You (plural) flirted. You flirted. And you flirted. For hours. And you remembered what if felt like to play. You (singular) had not played in a very long time. The play first disappeared from your life sometime around the time that you first lost your voice. But, your voice was in solid working order that night. You had already exchanged childhood memories. You had told him how when you were ten years old, every day you walked to the beach. Each day, you walked along a cliff path, ran down a long staircase carved into stone, and you ended at the sea. This place reminded you of that time. This place reminded you of happiness. He told you that you were happiness. His happiness. That night.

You moved on from childhood to adolescence to previous relationships to professions to insecurities to securities to the price-to-earnings ratio of Microsoft stock. You (plural) appeared to be in deep, as deep as the Mediterranean beyond where you sat, side by side, on cool marble steps that led to dark sand.

“Oh dear God,” he suddenly says, his arm now around your back, yours around his. (Yes, it was as firm, as lean, as long, as you had imagined.) “What?” You ask, noting his alarm.

“I’m staring into your cleavage. Oh dear God.”

You laugh. You say, “Good.”

“No, no, not good,” he says.

You reach up to his face and note that his teeth are not bleached like so many Americans’. You like that. Your thumb caresses his cheekbone.

“Come to the beach with me. Let’s go,” he says.

You smile. You think about it. You remember that you’re supposed to be over it. You look to the dance floor, wonder where those stepbrothers are. You have only just met this man, after all. You inhale the cool tang of September sea air and you smell the must of Rome on the wind. You think of the first church you saw there. A baptismal was imminent. A mother carried her infant up the marble steps of an old stone cathedral. The scene embodied iconic Italy. Ceremonial bells tolled, relatives snapped photos, dogs danced and barked. The mother paused on the threshold of the church, fully accessorized. She balanced her baby, adorned in antique lace on one arm, while her dark, handsome husband held her elbow. She planted her fire-engine-red stiletto heels, and she stood proud and smiling, shouting out instructions to her milling brethren all the while. You thought: Yes. Yes, this is the way life should be lived. This chick’s got a voice.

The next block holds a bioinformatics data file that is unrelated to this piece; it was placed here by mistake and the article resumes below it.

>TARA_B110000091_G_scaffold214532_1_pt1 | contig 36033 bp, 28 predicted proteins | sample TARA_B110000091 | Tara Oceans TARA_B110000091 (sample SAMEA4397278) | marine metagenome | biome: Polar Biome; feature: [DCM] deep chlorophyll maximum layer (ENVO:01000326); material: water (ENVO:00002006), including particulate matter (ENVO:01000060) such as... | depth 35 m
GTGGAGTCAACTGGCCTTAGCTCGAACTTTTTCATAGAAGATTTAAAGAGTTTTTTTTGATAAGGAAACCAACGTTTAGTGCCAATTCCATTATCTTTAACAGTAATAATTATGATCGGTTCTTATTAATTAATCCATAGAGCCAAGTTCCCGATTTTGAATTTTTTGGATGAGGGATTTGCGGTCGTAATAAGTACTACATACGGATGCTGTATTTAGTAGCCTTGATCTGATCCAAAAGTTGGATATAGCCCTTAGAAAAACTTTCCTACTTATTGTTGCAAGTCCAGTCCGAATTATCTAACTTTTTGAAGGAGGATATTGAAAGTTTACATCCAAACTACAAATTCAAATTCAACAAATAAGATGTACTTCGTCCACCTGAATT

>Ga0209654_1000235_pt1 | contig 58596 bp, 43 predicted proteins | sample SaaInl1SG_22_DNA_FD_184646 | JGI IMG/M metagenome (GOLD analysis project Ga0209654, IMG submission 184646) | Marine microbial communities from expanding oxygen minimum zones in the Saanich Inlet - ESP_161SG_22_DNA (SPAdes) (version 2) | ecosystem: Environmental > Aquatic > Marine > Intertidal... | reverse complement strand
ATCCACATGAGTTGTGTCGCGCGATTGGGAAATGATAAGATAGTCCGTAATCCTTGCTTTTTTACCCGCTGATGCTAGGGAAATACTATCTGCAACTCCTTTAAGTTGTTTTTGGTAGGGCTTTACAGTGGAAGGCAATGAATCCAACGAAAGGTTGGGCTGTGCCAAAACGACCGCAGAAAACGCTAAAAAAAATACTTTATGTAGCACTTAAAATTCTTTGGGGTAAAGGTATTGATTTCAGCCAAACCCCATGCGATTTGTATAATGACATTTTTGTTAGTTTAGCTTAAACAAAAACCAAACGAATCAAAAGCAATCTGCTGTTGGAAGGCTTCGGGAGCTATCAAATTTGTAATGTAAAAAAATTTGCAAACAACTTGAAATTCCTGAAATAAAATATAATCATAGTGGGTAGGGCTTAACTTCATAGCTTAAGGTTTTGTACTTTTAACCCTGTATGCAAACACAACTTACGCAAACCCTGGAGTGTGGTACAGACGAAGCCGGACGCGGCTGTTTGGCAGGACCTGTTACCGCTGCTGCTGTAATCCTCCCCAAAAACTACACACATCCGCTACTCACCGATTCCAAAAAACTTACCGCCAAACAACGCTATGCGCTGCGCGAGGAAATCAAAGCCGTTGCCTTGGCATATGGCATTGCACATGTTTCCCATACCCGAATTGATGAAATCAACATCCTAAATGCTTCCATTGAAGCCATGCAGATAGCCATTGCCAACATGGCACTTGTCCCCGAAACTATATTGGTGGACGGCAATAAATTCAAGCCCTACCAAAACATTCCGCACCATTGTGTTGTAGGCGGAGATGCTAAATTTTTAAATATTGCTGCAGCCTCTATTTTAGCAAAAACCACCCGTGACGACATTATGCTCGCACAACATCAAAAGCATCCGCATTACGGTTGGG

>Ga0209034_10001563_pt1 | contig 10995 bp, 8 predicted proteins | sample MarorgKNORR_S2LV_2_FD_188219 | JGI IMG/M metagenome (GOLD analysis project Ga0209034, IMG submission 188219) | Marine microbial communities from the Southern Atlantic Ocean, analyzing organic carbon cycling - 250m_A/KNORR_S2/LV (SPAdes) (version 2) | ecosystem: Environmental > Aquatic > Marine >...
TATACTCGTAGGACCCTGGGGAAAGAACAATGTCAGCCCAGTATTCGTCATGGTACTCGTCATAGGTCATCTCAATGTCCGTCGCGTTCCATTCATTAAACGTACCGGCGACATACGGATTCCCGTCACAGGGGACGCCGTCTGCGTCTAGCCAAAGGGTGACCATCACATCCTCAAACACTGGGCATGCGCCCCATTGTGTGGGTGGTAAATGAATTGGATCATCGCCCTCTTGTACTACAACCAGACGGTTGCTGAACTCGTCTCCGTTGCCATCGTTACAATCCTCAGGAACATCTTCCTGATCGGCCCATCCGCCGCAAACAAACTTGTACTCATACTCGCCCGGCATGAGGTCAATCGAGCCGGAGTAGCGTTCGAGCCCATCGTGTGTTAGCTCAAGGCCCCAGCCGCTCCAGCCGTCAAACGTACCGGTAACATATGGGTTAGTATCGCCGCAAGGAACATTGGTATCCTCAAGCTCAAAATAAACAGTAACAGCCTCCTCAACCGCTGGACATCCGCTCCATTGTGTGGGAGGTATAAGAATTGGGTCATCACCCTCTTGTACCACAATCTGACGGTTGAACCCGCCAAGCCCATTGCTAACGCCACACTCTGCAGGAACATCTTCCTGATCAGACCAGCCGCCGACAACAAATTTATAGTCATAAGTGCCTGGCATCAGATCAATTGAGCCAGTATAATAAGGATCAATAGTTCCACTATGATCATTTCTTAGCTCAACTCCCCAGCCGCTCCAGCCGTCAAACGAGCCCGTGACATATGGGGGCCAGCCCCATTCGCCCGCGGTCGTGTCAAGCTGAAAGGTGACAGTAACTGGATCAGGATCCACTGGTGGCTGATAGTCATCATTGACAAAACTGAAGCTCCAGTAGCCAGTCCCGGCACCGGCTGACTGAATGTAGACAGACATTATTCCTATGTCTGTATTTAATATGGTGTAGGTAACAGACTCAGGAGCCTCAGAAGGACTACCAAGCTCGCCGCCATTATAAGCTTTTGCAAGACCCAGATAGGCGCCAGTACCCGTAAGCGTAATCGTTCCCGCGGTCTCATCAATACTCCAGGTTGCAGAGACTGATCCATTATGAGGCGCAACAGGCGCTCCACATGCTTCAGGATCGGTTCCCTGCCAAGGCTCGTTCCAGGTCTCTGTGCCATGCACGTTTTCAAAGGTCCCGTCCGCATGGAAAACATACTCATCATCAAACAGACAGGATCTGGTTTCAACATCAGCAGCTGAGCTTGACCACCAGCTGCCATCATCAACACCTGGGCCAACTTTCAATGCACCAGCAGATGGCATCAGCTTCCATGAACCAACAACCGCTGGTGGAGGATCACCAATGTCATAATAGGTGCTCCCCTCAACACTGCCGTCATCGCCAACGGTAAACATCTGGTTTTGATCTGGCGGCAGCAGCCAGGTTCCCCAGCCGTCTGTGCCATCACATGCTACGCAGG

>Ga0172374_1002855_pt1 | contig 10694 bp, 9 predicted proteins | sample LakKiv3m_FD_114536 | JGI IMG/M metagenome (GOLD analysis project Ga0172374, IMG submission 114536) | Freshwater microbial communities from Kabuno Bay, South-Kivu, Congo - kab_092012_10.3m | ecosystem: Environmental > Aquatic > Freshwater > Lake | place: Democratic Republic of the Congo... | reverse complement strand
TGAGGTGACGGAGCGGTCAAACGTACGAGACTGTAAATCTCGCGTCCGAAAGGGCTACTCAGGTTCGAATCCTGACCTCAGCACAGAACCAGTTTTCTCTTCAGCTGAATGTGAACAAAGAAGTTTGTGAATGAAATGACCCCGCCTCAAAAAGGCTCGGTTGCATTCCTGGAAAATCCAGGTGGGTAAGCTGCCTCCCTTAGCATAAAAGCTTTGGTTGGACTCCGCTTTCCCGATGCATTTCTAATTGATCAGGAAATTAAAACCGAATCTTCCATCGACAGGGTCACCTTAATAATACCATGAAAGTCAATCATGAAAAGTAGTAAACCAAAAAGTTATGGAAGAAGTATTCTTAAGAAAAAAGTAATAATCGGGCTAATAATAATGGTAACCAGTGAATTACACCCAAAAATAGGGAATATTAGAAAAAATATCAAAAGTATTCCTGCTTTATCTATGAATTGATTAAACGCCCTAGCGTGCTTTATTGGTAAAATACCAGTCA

Then you look at this man beside you, and you think: Yes.

“Oh no,” he says, again.

“What now?” You ask.

“I’m still staring at your cleavage.”

“Wait ‘til you see the rest of me,” you whisper into his ear and laugh.

“Oh, but I can’t,” he groans.

“Why not?”

He looks down. He releases your hands. He covers his eyes. He drops his head.

“What’s wrong?” You ask. “What is it?”

He looks at you. He looks you in the eye. At least he does this.

“I’m getting married tomorrow,” he says.

You fall backwards. It’s a good thing that you are already sitting. You feel as if the remaining wall of the Coliseum has just crushed your spine.

“No, no, wait,” he says. “How do I get out of it? I don’t want to do it. I can’t do it.” He tells you.

You’ve both been drinking vino rosso for hours, and suddenly you are both sober. You both realize what has just been said.

“Tell me,” he says, “I don’t know what to do. I don’t know how to do it. My fiancée. All these people. They all came to Italy for this.”

His head is in his hands. He scrubs the sides of his face. He is crying.

You look at him. You know you should get up, right now, and walk away.

He takes your hand back into his. You see his friends milling about below where you sit. They look lost without his vivacious gravity. A man, it must be his best man, circles, watches, waits. You try to say something. Where are all of your syllables now?

“I’m so sorry,” he says.

You observe his best man watching the two of you. You look away, towards the Italian night. You are mute.

You think of the woman, the bride. You remember your own wedding. You remember its moments of perfection-the plaintive cries of bagpipes as you watched cars drive, one by one, down the long avenue. You remember the dress. You remember your father said to you, “It’s too late now.” You remember how drunk you got. You remember how drunk you stayed. You remember your years of silence that followed. You remember the aftermath.

But this woman here, and her family and her friends-and his family, and his friends-these are people who have, as he said, “traveled all the way to Italy for this.” They are not you.

Although you, too, have traveled all the way to Italy.

You remember the aftermath.

“I can’t do it alone. I don’t know how to do it,” his shoulders sag.

He still holds your hand. His best man still circles below.

You sit motionless. You sit silently.

“Please,” he says. And then, finally, he stands. He squares his shoulders. His t-shirt flutters in the breeze.

“Please,” he says. “Let me hear your voice.”

Bil-la-bong – noun Australian: Apparel worn to surf.